"This article employs feminist poststructuralist discursive analysis to investigate the effect of the metonymic relationship between the penis and the phallus on the cultural construction of male ‘sexual dysfunctions,'" Potts wrote.
Another paper claims fat men's penises might not exist.
"Fat male sexuality: The monster in the maze," published in July 2016, argues, "fat male sexuality paradoxically doesn't exist" because of their depiction in the media. The first reference cited is Austin Powers: The Spy Who Shagged Me, but lists the year 1992, instead of 1999, when the movie actually was released.
Other examples include donated blood is a social construction, how the Pilates exercises "Single Leg Stretch" and "Leg Circles" teach white privilege, and that male lactation is possible through social construction.
The article "The Lactating Man," published in May 2016, presupposes that the idea that "lactation and breastfeeding are typically viewed as inherently female activities," may be wrong.
Another paper published in April examines racism and sexism against squirrels using "feminist posthumanist theories and feminist food studies."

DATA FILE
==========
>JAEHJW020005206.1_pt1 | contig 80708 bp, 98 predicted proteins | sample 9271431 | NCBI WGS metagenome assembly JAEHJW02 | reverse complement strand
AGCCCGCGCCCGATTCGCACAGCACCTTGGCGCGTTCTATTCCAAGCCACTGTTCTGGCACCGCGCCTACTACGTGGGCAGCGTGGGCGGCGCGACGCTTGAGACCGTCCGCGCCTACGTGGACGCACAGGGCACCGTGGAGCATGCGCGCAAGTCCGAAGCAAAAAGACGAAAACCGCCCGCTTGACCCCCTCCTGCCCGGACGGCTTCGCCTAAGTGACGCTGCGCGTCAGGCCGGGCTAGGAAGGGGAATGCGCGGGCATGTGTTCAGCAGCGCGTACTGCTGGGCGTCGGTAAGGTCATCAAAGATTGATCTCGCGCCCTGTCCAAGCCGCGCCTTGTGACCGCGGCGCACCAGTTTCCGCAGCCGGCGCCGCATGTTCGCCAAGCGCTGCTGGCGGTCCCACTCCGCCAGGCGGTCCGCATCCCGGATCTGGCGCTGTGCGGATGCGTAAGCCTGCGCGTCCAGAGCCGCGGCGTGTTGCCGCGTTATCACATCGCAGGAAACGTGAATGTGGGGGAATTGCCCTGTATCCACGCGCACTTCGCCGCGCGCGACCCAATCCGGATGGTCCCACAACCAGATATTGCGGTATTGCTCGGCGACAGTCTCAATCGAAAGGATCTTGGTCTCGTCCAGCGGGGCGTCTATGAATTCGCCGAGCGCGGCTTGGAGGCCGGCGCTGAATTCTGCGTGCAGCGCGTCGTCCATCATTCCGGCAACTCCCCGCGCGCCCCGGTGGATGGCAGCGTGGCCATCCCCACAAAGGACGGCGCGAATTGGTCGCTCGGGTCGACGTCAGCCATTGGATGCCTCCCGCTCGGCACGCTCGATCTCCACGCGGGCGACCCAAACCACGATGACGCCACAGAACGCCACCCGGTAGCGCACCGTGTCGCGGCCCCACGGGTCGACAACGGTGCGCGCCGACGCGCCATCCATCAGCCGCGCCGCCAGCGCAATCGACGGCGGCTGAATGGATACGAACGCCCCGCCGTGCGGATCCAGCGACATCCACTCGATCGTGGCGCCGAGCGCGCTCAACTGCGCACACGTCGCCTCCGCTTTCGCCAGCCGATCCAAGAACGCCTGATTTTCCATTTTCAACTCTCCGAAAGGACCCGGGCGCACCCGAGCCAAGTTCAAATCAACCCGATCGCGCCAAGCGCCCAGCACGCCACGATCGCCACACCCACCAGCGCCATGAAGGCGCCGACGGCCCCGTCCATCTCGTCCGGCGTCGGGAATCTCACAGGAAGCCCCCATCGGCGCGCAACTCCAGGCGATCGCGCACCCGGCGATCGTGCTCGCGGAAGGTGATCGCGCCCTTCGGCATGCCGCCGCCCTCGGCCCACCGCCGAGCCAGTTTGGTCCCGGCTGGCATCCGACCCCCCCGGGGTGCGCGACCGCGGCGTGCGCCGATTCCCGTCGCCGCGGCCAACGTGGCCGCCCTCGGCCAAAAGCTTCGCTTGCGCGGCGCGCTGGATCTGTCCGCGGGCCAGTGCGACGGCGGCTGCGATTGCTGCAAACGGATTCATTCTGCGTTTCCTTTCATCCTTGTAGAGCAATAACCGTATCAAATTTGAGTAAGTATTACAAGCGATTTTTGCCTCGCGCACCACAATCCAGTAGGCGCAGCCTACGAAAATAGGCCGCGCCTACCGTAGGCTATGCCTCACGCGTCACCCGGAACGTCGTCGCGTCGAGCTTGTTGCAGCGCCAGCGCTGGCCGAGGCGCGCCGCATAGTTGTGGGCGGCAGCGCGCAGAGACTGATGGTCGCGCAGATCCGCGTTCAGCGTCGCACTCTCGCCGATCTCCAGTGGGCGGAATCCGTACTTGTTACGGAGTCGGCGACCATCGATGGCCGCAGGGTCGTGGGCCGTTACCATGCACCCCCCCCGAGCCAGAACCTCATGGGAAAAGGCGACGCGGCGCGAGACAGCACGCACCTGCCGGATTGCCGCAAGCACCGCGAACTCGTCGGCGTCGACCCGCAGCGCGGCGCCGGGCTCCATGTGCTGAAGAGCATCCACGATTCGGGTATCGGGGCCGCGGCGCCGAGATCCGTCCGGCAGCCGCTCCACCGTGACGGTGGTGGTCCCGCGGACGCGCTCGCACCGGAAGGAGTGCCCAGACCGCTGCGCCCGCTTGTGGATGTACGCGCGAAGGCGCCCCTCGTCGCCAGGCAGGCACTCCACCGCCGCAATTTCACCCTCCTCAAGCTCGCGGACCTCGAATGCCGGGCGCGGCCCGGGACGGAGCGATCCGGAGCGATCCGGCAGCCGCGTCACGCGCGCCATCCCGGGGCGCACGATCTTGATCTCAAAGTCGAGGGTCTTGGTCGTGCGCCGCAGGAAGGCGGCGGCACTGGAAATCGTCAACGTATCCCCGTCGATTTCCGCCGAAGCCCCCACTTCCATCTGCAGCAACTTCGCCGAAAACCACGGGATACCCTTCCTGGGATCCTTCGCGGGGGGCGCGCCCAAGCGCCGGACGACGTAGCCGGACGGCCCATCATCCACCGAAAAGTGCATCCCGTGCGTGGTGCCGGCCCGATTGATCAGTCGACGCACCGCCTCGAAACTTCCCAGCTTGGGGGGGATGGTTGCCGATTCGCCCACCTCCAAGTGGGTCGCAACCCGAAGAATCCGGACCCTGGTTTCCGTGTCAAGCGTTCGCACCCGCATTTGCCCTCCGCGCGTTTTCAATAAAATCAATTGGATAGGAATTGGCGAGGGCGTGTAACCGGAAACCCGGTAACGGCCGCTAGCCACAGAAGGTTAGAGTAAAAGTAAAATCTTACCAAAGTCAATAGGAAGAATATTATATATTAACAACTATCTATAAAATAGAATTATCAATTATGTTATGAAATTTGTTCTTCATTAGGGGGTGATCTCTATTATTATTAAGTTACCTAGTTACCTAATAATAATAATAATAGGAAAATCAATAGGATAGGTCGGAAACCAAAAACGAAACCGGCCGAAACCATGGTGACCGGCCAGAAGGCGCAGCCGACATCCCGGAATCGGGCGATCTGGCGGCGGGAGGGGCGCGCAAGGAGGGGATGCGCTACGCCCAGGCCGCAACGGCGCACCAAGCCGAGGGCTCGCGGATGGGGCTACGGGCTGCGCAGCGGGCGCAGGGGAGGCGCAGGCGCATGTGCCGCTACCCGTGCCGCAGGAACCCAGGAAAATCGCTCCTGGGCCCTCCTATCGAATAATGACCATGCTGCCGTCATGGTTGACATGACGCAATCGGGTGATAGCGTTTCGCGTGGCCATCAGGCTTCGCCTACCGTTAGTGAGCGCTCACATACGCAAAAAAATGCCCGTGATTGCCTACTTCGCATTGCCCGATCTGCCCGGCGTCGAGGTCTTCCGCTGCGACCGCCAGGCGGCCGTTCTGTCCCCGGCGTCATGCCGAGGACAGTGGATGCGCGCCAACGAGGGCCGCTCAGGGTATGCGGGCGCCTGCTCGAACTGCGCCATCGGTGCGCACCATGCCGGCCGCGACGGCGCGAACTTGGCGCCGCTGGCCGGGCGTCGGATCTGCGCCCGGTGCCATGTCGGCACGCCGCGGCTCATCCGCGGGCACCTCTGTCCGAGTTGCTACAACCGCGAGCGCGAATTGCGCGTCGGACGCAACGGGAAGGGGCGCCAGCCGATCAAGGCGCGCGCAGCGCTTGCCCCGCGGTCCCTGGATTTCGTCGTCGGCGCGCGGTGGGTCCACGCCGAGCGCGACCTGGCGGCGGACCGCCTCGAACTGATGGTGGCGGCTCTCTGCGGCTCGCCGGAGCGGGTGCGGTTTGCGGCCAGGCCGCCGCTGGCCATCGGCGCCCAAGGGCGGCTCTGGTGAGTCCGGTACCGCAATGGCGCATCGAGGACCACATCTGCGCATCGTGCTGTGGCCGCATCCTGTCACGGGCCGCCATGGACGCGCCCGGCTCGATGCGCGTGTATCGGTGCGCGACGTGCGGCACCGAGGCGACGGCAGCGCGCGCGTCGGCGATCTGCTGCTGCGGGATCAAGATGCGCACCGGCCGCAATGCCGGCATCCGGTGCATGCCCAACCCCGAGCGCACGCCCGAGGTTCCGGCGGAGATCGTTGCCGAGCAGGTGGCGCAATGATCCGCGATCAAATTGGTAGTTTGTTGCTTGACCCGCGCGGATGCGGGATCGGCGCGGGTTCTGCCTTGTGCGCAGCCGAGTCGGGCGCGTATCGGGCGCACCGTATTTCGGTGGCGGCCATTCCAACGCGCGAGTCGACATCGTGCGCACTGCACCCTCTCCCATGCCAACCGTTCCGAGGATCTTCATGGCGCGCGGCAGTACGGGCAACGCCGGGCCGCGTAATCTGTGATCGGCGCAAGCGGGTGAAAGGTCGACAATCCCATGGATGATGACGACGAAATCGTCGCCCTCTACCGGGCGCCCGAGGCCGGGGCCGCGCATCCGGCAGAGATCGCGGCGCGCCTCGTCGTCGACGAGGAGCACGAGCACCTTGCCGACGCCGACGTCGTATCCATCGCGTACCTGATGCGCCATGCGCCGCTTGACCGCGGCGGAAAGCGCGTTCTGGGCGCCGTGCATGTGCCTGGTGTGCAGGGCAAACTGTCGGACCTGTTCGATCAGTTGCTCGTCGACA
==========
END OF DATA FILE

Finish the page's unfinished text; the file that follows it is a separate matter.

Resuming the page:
Yet another gender studies paper published in the Journal of Lesbian Studies in 2013 explores the "conundrums for masculine lesbians" due to "heterosexism and patriarchy" that forces expectations of pregnancy on women.
Wikipedia is also sexist, because it "excludes and silences feminist ways of knowing and writing," claims another paper. The federal government has also invested in this topic, spending $202,000 to find out why Wikipedia is sexist in 2013.
Syllabi used in STEM courses are also sexist, according to one paper that urges science professors to use "less competitive teaching methods and grading profiles that could improve the experience of female students."
Lindsay said the most alarming paper he has encountered was published last year.
The paper, written Breanne Fahs and Michael Karger, favorably compares feminists to viruses like HIV and Ebola, who should infect other fields of scientific study with liberal ideologies.
"The truly scary papers are the ones from radical constructivist schools that seek to replace science with feminist science," Lindsay said. "It's very concerning."
Nearly 15,000 students graduate with cultural and gender studies degrees each year.